Kiefer Sutherland in ‘That Championship Season’: What did the critics think?
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‘That Championship Season’ -- the 1972 Pulitzer Prize-winning ensemble drama by Jason Miller -- is receiving its first Broadway revival in a production that is being spearheaded by the playwright’s son, the actor Jason Patric. The production, which opened at the Bernard B. Jacobs Theatre on Sunday, is also notable for featuring the Broadway debut of ’24’ star Kiefer Sutherland.
The play tells the story of a reunion between members of a winning high school basketball team in Scranton, Penn. Their lives have not turned out as they expected and the play explores various shades of disappointment, resentment and betrayal.
‘Championship’ ran at the Public Theater in New York before transferring to Broadway in 1972, winning the Tony Award for best play. Directed by Greg Mosher, the ‘Championship’ revival features a starry cast that also includes Chris Noth, Brian Cox and Jim Gaffigan.
Patric, who was 6 when the play first opened, recently spoke to The Times about the drama and his father’s legacy. In the revival, Sutherland plays the role of a local school principal and Patric plays his frequently drunk brother. Noth takes the role of a businessman who has made a fortune in strip mining, while Cox plays their coach.
How did the critics respond to the revival and Sutherland’s Broadway debut? Keep reading to find out...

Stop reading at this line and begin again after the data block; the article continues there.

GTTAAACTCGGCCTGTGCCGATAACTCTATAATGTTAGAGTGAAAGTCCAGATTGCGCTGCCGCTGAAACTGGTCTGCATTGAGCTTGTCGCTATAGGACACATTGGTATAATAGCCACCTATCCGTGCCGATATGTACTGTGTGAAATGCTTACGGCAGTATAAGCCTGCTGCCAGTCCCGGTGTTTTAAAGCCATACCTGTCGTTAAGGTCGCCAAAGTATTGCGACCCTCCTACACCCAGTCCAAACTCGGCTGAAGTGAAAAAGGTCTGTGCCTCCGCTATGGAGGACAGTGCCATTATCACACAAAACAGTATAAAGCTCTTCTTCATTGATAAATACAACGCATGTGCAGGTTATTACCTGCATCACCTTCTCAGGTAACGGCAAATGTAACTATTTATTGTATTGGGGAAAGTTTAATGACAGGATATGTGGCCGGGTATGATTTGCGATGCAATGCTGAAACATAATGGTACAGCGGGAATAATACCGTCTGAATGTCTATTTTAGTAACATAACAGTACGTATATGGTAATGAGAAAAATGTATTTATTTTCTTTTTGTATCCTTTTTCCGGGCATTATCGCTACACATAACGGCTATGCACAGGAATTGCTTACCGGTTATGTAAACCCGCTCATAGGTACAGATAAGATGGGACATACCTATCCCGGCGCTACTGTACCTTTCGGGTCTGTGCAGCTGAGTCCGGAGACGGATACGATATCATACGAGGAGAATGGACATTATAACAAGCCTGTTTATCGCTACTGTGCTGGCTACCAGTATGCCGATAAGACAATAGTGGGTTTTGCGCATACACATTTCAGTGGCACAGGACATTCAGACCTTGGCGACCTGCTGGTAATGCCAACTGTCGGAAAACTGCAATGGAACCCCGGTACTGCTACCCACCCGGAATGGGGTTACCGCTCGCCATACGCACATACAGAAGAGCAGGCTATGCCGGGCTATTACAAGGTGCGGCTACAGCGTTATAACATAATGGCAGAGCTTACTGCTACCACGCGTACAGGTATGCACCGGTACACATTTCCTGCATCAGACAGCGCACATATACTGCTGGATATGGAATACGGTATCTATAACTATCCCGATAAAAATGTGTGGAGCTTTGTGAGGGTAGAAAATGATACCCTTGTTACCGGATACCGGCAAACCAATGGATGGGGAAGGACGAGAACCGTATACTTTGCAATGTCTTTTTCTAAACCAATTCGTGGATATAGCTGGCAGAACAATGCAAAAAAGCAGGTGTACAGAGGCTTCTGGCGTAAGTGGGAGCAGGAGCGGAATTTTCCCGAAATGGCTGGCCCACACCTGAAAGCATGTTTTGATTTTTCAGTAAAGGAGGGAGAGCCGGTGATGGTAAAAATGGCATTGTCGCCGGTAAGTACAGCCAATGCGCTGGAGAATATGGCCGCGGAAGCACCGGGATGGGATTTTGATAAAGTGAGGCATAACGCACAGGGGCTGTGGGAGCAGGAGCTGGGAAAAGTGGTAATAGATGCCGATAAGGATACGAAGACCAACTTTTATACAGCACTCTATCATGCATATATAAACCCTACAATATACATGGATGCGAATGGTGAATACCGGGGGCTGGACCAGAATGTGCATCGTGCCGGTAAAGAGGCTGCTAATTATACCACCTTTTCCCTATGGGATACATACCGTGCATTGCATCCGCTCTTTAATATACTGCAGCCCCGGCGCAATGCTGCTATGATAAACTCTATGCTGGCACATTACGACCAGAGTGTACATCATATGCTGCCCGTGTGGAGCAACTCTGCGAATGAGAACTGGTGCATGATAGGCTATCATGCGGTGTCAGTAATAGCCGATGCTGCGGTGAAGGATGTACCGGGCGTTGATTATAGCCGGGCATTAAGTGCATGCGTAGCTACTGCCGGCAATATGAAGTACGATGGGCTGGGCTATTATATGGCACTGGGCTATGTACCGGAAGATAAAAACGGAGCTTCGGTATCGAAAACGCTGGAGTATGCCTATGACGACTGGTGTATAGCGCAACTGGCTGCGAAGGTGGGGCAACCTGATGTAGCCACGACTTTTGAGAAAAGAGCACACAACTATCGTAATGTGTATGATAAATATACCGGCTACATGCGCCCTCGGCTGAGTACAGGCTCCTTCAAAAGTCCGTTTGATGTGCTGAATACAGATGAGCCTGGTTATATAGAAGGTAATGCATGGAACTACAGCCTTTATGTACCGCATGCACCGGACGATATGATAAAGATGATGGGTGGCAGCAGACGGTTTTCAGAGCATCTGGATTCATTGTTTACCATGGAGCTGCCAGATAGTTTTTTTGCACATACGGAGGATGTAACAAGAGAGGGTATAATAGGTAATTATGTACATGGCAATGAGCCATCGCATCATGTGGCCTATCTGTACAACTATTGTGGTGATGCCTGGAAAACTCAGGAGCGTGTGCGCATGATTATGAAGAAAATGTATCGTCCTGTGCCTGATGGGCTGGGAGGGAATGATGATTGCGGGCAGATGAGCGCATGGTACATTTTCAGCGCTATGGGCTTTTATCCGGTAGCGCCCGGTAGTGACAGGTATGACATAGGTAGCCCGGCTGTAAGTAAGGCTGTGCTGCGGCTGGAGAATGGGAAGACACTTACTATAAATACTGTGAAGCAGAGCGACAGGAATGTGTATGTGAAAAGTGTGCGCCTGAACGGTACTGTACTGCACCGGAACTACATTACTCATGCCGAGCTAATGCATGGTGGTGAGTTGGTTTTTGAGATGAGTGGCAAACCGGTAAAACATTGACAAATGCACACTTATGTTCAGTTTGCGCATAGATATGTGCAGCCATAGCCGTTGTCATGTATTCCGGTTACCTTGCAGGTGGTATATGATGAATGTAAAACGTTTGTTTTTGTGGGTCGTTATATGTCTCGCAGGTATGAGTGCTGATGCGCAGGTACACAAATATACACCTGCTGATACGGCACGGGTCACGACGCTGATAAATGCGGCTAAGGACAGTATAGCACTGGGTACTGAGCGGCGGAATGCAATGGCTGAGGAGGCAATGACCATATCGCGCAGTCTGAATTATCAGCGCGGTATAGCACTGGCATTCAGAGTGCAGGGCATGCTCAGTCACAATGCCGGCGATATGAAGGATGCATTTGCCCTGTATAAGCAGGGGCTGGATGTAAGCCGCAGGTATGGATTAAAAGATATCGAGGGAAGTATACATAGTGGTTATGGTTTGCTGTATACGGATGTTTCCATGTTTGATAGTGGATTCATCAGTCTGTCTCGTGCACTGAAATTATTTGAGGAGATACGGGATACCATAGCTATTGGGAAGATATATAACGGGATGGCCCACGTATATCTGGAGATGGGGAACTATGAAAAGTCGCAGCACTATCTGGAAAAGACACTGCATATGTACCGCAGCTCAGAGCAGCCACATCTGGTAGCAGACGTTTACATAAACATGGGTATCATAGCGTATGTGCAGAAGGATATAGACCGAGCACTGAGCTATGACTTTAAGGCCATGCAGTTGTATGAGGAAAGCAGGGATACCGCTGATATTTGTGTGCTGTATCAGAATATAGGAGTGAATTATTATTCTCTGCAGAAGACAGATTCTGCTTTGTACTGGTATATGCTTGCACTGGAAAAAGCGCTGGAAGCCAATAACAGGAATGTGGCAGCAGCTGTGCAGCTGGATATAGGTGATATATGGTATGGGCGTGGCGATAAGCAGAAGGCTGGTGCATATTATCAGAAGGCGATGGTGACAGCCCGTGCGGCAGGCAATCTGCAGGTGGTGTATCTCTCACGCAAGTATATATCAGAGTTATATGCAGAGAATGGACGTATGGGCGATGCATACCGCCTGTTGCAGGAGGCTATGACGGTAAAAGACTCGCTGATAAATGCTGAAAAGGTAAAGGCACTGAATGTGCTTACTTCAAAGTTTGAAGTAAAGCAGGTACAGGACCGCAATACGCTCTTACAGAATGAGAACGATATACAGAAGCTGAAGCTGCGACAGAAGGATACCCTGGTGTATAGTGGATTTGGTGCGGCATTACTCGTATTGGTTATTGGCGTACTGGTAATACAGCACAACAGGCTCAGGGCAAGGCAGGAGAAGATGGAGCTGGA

Ben Brantley of the New York Times wrote that of the production’s ensemble cast, ‘Sutherland, in his Broadway debut, is the most credible of the lot, quietly conveying a shrunken man poisoned by passivity and resentment.’ He added that Miller’s play lacks subtlety and that it expresses ‘its intentions loudly, repeatedly and often embarrassingly.’ The Hollywood Reporter’s David Rooney wrote that the play ‘seems past its expiration date,’ and that this revival production falls flat. He added that the ‘actors do nail their characters. It’s just that their characters are not very interesting.’ Of Sutherland, he wrote that the actor ‘brings nervous, wiry intensity’ to his role.
Joe Dziemianowiczof the New York Daily News said that the production ‘amounts to two hours of bombast given the full-court press,’ adding that the play’s themes are presented too blatantly. ‘Broadway newcomer Kiefer Sutherland makes a credible debut in the unshowy role of a wimpy high school principal with pipe dreams about a political career,’ wrote the reviewer. ‘Nice to see the ’24’ star show a vulnerable side.’
Bloomberg’s Jeremy Gerard wasn’t impressed with the cast, writing that the director ‘hasn’t coaxed much more than whining and empty bluster’ from them.
Elysa Gardner of USA Today wrote that ‘the arguments and diatribes fueling the play seldom encourage reflection, and like real-life drunken banter, can grow tedious.’ But the ‘production is at least a showcase for the theatrical talents of several actors better known for their film and TV work.’
New York magazine’s Scott Brown found that the play ‘is hopelessly dog-eared’ and that it feels ‘a season or 40 out of date.’ Of Sutherland, the critic wrote that the actor ‘generates the most interesting frisson here, working against his typical screen persona: I want to see him play more angry little men.’
-- David Ng